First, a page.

We set out to fish barefoot for the first time in Cuba in January 2018, essentially not knowing the country itself, how to catch those barefoot, or how to properly prepare for such a fishing trip. Fishing bite alarms were the key element during the trip.
It was a complete adventure that was both enticing and intimidating. Nonetheless, this trip went quite well: nothing terrible happened on it, we met a lot of interesting local people, we saw a really exotic country and we caught a lot of catches, which were especially gratifying considering we fished fish that was unusual for us. So in preparation for the second trip, I felt much calmer and more confident. I was hoping that this time we would probably fish not so well, but really royally.
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The next day
The next day of the trip, with the help of the best fishing helpers, Deeper echolotus, we set out to look for new places. Echo sounders have shown that the largest fish concentrations are at a depth of 8–10 m. Thus, we have concluded that the barefoot sails deep and needs to be “hunted” in deeper places. We started catching with deeper diving and bigger baits. At first, I tried ratlin, and later – various deep-wobbled wobblers. Unfortunately, we did not get the result until we tried the largest lures available – Lucky Craft D-20 crankbaits, which can be immersed even 7-8 meters. Then we started catching bigger and bigger barefoot – weighing 1.5 kg and more.
For the rest of the trip, we also fished in depth. The echo sounders here constantly showed abundant gatherings of small fish, most likely tilapia. They were probably the main prey of predatory barefoot, which is why they came here to hunt here. Well, on the shores, if we found anything, it was very early in the morning, at dawn. We noticed that later the larger fish move back to deeper places.
Thanks to the very valuable bathymetry of the bottom, which was achieved with the help of an echo sounder, we traced the gathering areas of the fry and the larger barefoot hunting them and started catching them with the system.
It is fun to catch about 1.5-2.2 kg of catches, each occurring larger and larger. Unannounced but very exciting competitions have traditionally prevailed among all team members – who will catch the biggest barefoot. For a long time, my colleague Edmund led with more than 3 kilograms of barefoot, but in the end, my wife Daiva wiped my nose for everyone, as befits a newcomer who caught the biggest one – even 3.8 kg of barefoot.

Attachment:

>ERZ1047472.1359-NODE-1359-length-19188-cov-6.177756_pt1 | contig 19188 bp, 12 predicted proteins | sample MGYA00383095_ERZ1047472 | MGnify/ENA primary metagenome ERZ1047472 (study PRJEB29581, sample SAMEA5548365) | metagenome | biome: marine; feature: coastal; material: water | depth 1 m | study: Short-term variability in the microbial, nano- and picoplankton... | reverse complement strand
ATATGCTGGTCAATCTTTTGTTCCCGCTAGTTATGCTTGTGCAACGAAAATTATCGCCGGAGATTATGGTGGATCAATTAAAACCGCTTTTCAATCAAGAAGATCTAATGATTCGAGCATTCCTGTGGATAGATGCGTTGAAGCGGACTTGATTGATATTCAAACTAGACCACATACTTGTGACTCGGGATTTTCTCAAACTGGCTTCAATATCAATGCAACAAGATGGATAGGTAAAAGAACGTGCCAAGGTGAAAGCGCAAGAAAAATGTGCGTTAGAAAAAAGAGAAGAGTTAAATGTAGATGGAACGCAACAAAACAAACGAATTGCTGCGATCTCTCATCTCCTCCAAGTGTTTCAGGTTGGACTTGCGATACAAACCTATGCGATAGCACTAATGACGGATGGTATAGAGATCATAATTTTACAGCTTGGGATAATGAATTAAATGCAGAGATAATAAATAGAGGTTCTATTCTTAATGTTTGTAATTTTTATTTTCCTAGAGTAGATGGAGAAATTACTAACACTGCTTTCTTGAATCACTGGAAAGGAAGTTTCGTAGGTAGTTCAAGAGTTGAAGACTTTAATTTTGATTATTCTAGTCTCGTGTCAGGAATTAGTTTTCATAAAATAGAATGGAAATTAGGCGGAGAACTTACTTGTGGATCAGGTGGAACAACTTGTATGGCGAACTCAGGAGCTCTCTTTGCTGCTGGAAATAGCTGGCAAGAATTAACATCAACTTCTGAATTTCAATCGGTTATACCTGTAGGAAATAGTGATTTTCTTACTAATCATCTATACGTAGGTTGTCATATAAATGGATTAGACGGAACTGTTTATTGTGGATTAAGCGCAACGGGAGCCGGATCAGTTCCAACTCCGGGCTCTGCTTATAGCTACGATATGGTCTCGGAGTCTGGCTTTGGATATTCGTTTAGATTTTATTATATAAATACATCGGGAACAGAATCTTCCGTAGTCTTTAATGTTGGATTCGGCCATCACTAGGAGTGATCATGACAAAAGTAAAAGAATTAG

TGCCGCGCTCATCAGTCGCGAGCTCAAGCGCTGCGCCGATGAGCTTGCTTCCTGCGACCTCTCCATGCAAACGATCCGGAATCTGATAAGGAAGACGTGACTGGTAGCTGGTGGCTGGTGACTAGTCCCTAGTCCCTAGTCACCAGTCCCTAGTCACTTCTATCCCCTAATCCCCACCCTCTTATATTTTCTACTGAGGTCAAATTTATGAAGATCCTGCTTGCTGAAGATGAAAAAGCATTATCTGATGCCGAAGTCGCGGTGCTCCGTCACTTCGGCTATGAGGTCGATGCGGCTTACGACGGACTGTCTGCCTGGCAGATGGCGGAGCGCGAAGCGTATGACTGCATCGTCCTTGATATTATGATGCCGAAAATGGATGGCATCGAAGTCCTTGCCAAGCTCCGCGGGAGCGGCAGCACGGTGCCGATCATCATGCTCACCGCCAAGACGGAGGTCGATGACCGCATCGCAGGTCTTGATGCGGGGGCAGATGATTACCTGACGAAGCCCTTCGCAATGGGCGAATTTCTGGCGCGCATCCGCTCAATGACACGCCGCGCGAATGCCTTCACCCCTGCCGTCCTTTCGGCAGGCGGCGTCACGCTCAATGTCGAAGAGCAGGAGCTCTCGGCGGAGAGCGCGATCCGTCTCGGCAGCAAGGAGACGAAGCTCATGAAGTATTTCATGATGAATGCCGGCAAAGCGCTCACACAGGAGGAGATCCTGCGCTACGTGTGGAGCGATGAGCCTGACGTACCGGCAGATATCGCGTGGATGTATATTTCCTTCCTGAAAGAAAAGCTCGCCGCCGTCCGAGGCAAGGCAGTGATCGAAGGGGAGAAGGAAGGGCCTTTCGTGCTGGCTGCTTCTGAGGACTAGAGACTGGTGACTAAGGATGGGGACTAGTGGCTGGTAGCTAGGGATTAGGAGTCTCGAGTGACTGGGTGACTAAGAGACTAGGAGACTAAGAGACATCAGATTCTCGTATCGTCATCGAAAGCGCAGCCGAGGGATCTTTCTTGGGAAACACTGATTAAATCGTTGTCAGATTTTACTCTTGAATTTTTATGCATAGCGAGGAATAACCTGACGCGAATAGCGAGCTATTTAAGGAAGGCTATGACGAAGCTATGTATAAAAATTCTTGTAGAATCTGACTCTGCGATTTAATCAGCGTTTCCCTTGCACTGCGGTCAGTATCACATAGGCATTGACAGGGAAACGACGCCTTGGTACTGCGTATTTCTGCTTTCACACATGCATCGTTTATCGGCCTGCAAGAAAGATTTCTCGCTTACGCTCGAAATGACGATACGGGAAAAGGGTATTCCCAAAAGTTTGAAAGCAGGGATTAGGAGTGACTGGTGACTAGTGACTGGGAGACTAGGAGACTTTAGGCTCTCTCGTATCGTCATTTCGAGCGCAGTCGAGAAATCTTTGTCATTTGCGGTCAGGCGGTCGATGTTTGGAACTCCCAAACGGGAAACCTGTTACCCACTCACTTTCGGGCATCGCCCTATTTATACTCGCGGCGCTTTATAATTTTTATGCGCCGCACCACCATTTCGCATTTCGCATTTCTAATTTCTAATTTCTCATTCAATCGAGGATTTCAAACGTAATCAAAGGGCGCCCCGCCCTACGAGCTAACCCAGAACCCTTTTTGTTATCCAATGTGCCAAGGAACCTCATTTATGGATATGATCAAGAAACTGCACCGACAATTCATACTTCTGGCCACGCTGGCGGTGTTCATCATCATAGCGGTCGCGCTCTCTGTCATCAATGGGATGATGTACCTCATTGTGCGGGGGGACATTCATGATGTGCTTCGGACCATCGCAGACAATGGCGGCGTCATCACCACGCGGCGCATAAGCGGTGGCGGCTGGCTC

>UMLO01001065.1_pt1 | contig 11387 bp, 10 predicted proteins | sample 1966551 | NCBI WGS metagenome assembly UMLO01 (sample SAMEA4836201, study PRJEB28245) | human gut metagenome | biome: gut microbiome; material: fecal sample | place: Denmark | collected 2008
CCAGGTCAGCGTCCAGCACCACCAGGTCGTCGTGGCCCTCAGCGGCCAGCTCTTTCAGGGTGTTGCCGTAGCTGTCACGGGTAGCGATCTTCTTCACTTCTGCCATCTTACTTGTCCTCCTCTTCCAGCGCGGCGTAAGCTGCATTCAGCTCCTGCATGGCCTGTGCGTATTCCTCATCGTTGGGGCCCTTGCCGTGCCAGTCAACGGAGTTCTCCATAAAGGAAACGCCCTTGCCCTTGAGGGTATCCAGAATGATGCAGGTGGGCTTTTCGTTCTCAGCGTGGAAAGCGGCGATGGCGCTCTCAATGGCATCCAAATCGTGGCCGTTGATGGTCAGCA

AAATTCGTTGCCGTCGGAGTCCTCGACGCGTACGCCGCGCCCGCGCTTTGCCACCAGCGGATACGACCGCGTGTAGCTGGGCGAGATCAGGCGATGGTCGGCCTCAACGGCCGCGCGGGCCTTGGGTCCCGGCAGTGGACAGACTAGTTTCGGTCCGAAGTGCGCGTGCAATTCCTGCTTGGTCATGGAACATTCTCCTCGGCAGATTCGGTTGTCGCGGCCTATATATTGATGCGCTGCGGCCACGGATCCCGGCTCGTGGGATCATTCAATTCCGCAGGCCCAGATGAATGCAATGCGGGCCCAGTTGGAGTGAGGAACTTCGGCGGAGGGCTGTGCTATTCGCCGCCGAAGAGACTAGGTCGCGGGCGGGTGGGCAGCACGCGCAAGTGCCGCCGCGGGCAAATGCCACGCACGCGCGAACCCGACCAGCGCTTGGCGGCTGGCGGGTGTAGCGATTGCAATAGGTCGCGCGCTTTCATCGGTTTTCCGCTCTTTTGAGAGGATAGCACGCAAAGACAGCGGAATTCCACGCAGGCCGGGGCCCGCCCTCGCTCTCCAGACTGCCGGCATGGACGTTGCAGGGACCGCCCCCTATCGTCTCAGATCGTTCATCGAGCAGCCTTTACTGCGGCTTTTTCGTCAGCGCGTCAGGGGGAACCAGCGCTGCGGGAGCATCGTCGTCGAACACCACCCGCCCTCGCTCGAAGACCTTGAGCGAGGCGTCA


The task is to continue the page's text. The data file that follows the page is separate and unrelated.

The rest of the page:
It is gratifying that the guides were really very friendly and kind people who sincerely enjoyed our successful fishing. Even when they returned to the village, they told everyone about the impressions of our fishing – how we manage to catch a lot of catches and what magical devices and strange baits we use. So, it’s no wonder that the next time we arrived after good fishing, we found more and more locals in our discovered most successful fishing spots, arriving on their tractor cameras and holding thick rods in their hands.
We sailed on the first day of the trip and started fishing from the edges with soft baits (grubs and worms). As I have the most experience in fishing, I started teaching my wife how to pull the bait right here, but quickly I had to quit my job as a teacher because my wife caught 5 barefoot while fishing “incorrectly” and I only caught one.
The first barefoot was not very big – most weighed from 700 g to 1 kg, but there was certainly no shortage of fun impressions, especially for newcomers. Thus, theories remain theories, and fishing is fishing. Everything here is dynamic and difficult to predict.
Of course, we did not do without the traditional Cuban dish – brown rice with small beans. Beans are probably the most popular everyday Cuban food they eat, either alone or as a side dish served with meat or fish. Well, our feast was crowned with fresh, red juice, which they always squeeze just themselves, just before a meal. I’m not even talking about the various fruits – there were so many types that you couldn’t physically taste them all.
Still, the most important destination of the trip was fishing. We started it at about 6 in the morning, still in the dark. Our guide before (and after) always broke and only then built an engine. Probably to succeed, because you can’t really expect any dangers here. Crocodiles don’t seem to exist, just like piranhas or poisonous snakes.
Only some strangle life, called “macha” by the locals, grows up to 3 meters, but they do not seem to be dangerous to humans. We fished until noon, then returned to the hotel for lunch and stretched out for a few hours, waiting for the heat of the day to pass. At 15-16 o’clock, we moved again to the dam, where we fished until dusk.
The trip itself was incredible. Fishing was great, community as well. If you are interested in learning more about fishing bite alarms feel free to check out Duohook.ie.
Rick Garnar is a dynamic Travel and Tourism Executive with a passion for creating unforgettable experiences. With a wealth of industry expertise, he excels in developing strategic initiatives that enhance customer satisfaction and drive business growth. Rick's innovative approach and leadership have contributed to the success of numerous travel ventures, making him a respected figure in the industry. His commitment to excellence and customer-centric focus set him apart as a visionary leader in the world of travel and tourism.
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